Johns Hopkins Medicine-led study shows rapid COVID-19 tests done at home are reliable

Feb. 13, 2024
A Johns Hopkins Medicine-led study provides evidence that rapid antigen tests for COVID-19 administered at home yield results as reliable as those performed by a medical professional.

In a study involving nearly 1,000 patients seen at the Baltimore Convention Center Field Hospital (BCCFH) during a five-month period in 2022 — researchers at Johns Hopkins Medicine, the University of Maryland School of Medicine and five other collaborators report that a rapid antigen test (RAT) for detecting SARS-CoV-2, the virus that causes COVID-19, can be used at home with accuracy comparable to the same test being administered by a healthcare professional.

The study was first posted online February 13, 2024, in the American Society for Microbiology journal Microbiology Spectrum

The researchers say their findings show that self-administered RATs rivaled the clinician-administered tests in both sensitivity (the ability, according to the National Institutes of Health (NIH), to provide a positive result for a person infected with SARS-CoV-2) and specificity (the ability, also according to NIH, to yield a negative result for a person not infected with the virus).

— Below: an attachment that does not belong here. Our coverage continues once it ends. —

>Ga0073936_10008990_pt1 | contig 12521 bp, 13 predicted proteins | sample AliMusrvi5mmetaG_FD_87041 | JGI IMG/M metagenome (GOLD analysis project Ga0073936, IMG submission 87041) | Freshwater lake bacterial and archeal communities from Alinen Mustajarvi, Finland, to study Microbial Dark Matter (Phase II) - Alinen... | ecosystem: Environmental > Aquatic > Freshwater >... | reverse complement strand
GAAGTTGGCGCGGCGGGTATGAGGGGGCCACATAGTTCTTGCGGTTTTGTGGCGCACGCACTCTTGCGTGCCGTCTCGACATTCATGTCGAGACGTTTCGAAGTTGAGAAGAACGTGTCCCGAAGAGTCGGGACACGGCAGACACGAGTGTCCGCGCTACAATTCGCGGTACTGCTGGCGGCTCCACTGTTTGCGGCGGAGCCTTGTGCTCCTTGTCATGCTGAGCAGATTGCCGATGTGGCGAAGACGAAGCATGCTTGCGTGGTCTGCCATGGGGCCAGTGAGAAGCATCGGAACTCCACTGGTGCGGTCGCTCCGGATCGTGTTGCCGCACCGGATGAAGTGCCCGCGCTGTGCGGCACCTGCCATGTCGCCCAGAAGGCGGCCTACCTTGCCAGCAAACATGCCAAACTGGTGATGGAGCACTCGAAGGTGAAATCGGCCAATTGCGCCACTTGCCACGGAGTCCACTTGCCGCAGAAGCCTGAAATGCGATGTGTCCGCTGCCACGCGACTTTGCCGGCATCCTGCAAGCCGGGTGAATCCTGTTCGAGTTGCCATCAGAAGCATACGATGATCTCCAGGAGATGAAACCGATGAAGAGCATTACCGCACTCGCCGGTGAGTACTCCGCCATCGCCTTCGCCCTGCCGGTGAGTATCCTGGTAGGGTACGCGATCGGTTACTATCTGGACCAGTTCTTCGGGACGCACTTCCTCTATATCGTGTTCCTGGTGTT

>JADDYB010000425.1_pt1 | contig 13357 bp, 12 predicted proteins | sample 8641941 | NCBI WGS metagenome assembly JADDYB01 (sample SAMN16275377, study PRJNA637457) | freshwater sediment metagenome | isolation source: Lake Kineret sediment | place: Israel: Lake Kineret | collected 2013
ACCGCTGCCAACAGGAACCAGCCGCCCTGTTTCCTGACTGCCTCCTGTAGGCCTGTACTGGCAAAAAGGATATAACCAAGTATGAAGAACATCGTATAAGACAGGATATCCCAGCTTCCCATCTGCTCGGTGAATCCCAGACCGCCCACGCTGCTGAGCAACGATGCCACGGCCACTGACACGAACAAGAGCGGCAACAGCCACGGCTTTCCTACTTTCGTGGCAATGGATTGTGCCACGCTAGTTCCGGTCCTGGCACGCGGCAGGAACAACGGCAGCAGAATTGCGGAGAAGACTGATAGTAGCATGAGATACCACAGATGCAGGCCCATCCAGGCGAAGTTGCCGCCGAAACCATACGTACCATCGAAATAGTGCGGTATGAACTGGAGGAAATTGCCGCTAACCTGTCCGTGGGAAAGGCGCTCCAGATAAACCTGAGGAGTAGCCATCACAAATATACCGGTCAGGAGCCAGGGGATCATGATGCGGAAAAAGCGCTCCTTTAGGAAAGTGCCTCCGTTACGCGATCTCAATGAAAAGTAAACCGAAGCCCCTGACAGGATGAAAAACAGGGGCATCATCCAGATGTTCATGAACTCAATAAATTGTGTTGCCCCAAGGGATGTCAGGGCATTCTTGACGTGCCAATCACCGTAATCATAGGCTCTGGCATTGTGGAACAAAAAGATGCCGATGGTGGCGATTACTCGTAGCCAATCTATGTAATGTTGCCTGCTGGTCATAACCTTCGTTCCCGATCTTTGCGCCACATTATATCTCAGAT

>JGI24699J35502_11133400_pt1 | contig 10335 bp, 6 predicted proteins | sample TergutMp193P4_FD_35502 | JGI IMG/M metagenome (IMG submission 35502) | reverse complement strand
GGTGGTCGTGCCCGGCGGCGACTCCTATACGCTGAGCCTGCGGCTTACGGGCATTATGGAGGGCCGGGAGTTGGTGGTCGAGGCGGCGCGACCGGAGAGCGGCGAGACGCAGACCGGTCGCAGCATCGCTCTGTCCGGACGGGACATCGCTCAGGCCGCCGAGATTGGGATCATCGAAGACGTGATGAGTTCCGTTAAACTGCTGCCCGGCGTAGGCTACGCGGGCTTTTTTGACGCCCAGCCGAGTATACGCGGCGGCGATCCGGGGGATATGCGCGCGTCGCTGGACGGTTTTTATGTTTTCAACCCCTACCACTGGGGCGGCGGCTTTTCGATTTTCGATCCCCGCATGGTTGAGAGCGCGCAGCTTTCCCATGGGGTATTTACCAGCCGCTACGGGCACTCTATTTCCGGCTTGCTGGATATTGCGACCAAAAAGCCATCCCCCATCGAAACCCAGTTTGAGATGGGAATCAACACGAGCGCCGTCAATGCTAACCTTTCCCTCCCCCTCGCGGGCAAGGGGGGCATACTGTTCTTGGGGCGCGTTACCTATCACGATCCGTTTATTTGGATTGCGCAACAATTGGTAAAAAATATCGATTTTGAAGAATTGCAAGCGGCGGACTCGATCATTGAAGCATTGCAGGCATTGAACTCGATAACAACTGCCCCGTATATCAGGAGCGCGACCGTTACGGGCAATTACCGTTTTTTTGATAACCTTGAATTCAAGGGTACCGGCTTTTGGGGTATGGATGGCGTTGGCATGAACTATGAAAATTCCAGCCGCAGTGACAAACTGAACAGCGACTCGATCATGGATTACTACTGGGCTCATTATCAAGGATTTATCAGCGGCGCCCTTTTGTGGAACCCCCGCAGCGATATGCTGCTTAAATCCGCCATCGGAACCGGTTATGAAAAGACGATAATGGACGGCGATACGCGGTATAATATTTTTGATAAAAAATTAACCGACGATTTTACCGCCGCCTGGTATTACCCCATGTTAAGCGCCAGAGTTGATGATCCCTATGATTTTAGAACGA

They added that both the self-administered and clinician-administered rapid tests evaluated in the study were comparable to the sensitivity and specificity of the established standard test for COVID-19 — the polymerase chain reaction (PCR) assay.

“We found the results between the self- and clinician-administered rapid tests were statistically similar in sensitivity — 83.9% to 88.2%, respectively — and specificity — 99.8% to 99.6%, respectively,” says study senior author Zishan Siddiqui, M.D., assistant professor of medicine at the Johns Hopkins University School of Medicine.

For their study, the researchers enrolled 953 adult patients being seen at the BCCFH during the period of Feb. 12 to July 15, 2022. The study group was 60.6% female, 58.6% white, and 98.2% English-speaking. The median age was 34. 

Participants reporting at least one COVID-19 symptom were categorized as symptomatic, while those reporting no symptoms were marked asymptomatic. Attending staff conducted both rapid antigen and PCR tests on the participants, and then had them independently perform a RAT. The patients were asked to report their own results, which the researchers re-read and assessed. 

Johns Hopkins release